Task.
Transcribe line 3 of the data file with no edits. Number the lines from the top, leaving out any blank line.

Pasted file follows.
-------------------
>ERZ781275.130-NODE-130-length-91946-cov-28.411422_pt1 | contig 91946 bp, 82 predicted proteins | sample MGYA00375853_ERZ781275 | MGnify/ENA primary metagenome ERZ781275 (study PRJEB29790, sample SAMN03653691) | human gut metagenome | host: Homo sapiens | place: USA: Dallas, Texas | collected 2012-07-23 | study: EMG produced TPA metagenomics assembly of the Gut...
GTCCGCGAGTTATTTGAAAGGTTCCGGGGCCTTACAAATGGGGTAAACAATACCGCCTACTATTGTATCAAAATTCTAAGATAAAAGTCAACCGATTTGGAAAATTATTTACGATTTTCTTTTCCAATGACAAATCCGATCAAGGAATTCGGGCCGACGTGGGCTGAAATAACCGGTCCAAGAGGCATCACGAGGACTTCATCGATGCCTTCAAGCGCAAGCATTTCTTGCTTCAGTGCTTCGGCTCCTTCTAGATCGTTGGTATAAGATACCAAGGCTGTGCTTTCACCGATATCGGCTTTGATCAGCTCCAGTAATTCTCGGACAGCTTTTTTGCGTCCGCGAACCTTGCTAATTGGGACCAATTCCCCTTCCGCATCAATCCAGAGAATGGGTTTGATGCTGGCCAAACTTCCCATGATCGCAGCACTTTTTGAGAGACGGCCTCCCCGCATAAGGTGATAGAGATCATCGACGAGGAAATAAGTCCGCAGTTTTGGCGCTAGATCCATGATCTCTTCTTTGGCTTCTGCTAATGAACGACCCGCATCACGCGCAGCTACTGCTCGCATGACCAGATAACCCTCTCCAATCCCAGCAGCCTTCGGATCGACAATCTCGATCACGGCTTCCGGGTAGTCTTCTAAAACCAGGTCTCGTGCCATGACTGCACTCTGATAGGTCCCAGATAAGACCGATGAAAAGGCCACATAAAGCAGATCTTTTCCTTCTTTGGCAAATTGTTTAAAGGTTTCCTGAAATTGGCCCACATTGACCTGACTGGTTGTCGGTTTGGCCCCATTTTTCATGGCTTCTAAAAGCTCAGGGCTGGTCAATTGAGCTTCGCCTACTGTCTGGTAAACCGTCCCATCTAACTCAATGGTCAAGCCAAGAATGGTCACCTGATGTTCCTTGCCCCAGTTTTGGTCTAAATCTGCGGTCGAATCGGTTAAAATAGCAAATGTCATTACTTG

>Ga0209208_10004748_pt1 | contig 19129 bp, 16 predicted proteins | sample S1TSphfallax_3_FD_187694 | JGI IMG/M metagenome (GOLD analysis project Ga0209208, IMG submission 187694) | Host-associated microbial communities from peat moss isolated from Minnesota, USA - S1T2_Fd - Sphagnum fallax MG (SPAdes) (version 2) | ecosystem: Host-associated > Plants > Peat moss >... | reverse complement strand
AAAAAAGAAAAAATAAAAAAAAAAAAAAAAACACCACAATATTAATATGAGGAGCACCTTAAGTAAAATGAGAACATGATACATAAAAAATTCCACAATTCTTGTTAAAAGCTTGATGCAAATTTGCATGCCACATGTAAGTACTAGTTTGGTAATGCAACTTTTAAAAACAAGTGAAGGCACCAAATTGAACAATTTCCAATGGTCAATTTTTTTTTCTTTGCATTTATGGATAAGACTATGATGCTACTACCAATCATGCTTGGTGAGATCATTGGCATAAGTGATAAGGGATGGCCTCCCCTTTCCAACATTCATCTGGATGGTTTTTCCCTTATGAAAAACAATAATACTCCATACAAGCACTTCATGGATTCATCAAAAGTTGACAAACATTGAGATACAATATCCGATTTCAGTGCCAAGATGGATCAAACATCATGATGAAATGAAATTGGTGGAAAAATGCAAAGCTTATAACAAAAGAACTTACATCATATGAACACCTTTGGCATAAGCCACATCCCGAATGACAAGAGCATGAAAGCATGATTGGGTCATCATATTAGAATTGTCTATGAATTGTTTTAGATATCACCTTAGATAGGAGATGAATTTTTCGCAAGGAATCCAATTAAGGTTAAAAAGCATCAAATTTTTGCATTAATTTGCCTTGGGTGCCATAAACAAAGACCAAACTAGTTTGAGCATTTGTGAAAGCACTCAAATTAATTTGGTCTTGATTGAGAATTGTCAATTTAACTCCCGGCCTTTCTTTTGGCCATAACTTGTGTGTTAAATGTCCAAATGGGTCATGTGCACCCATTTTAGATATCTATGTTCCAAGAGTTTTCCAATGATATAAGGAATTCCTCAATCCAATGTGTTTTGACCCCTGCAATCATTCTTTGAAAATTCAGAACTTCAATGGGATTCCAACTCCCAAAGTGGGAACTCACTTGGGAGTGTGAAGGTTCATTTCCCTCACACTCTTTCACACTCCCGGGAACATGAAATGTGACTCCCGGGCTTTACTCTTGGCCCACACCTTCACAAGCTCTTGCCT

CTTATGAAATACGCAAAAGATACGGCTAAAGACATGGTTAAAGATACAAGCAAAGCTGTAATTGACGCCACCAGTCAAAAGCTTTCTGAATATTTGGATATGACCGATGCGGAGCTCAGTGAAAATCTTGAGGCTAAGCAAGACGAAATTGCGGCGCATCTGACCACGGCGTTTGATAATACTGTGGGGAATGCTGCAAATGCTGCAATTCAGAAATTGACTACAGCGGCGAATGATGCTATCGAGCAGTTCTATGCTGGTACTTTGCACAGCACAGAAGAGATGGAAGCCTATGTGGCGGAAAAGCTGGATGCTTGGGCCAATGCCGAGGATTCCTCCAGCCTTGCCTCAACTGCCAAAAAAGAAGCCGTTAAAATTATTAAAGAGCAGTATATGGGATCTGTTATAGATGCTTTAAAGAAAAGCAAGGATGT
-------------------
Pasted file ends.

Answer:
>Ga0209208_10004748_pt1 | contig 19129 bp, 16 predicted proteins | sample S1TSphfallax_3_FD_187694 | JGI IMG/M metagenome (GOLD analysis project Ga0209208, IMG submission 187694) | Host-associated microbial communities from peat moss isolated from Minnesota, USA - S1T2_Fd - Sphagnum fallax MG (SPAdes) (version 2) | ecosystem: Host-associated > Plants > Peat moss >... | reverse complement strand